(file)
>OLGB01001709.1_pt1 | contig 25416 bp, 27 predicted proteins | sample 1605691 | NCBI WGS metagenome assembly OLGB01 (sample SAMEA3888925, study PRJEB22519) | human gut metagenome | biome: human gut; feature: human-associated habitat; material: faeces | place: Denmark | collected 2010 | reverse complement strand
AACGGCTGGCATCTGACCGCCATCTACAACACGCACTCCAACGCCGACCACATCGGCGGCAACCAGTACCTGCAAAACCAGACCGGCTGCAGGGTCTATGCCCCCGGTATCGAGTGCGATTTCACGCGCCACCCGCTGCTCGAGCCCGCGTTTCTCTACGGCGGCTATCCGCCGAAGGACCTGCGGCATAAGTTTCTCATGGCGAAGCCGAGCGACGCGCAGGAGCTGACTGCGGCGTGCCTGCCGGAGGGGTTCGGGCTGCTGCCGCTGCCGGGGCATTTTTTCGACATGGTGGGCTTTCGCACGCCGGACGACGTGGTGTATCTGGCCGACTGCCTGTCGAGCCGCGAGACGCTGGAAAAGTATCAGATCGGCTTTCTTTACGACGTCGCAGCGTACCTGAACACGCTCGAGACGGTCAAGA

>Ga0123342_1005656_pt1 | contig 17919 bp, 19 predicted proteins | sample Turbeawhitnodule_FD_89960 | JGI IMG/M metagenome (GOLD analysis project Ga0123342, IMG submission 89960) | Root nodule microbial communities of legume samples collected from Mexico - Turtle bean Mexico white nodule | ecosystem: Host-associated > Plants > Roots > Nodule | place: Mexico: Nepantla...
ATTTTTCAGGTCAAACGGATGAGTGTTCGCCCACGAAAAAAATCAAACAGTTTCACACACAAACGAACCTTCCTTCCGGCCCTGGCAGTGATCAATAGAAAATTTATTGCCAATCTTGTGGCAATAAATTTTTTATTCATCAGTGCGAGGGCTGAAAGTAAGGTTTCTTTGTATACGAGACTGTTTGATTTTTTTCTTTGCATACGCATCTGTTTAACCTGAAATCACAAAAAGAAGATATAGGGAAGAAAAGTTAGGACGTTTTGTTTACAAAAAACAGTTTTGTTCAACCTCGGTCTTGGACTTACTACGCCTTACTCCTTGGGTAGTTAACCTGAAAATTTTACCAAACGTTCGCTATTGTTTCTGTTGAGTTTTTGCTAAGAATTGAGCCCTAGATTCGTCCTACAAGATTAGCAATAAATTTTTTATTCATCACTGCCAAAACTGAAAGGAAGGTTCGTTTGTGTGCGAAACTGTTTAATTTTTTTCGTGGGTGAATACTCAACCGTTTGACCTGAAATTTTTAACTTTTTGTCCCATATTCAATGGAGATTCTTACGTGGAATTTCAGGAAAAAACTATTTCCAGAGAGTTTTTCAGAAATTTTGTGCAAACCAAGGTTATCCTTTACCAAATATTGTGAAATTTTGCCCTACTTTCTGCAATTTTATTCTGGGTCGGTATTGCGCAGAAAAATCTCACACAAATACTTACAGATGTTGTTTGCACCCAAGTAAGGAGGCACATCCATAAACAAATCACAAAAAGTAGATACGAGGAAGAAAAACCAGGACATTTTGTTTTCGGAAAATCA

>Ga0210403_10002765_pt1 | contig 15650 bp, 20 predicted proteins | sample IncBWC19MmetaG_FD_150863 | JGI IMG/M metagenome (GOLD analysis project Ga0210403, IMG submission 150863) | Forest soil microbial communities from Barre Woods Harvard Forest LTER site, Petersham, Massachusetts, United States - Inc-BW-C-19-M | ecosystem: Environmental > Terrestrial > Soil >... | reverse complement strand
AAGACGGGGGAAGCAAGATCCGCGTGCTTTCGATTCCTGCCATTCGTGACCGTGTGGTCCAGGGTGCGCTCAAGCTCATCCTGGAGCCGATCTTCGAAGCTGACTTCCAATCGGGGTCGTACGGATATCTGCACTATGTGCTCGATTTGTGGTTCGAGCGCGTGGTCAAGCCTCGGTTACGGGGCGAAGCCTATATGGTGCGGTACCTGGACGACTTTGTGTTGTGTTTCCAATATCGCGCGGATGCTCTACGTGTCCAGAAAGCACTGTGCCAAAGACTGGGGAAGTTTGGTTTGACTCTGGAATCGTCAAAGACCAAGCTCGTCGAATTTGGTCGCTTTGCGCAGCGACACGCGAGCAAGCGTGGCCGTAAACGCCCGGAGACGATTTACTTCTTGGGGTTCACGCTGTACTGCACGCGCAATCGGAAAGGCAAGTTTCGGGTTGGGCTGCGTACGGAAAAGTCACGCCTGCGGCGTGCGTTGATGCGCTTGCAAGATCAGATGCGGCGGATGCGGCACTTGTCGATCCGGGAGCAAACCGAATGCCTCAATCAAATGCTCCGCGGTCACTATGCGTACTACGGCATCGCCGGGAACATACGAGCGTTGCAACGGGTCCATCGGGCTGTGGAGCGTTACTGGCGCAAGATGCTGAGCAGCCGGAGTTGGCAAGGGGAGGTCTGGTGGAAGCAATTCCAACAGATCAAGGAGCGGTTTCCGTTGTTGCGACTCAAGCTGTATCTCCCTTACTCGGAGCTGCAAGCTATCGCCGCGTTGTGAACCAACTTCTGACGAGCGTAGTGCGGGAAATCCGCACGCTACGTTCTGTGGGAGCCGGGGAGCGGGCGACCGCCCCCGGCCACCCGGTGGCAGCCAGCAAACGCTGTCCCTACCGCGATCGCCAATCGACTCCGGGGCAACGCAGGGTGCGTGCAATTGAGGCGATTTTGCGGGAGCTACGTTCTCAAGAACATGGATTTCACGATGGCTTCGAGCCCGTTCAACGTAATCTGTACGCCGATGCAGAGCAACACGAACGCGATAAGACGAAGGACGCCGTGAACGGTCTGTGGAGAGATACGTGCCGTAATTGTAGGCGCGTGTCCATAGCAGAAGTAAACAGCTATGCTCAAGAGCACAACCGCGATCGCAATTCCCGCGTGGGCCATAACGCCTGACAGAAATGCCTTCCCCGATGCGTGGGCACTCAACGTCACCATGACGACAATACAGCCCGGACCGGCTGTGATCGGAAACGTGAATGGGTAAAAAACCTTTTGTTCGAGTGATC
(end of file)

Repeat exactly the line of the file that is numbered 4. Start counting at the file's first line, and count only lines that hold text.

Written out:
ATTTTTCAGGTCAAACGGATGAGTGTTCGCCCACGAAAAAAATCAAACAGTTTCACACACAAACGAACCTTCCTTCCGGCCCTGGCAGTGATCAATAGAAAATTTATTGCCAATCTTGTGGCAATAAATTTTTTATTCATCAGTGCGAGGGCTGAAAGTAAGGTTTCTTTGTATACGAGACTGTTTGATTTTTTTCTTTGCATACGCATCTGTTTAACCTGAAATCACAAAAAGAAGATATAGGGAAGAAAAGTTAGGACGTTTTGTTTACAAAAAACAGTTTTGTTCAACCTCGGTCTTGGACTTACTACGCCTTACTCCTTGGGTAGTTAACCTGAAAATTTTACCAAACGTTCGCTATTGTTTCTGTTGAGTTTTTGCTAAGAATTGAGCCCTAGATTCGTCCTACAAGATTAGCAATAAATTTTTTATTCATCACTGCCAAAACTGAAAGGAAGGTTCGTTTGTGTGCGAAACTGTTTAATTTTTTTCGTGGGTGAATACTCAACCGTTTGACCTGAAATTTTTAACTTTTTGTCCCATATTCAATGGAGATTCTTACGTGGAATTTCAGGAAAAAACTATTTCCAGAGAGTTTTTCAGAAATTTTGTGCAAACCAAGGTTATCCTTTACCAAATATTGTGAAATTTTGCCCTACTTTCTGCAATTTTATTCTGGGTCGGTATTGCGCAGAAAAATCTCACACAAATACTTACAGATGTTGTTTGCACCCAAGTAAGGAGGCACATCCATAAACAAATCACAAAAAGTAGATACGAGGAAGAAAAACCAGGACATTTTGTTTTCGGAAAATCA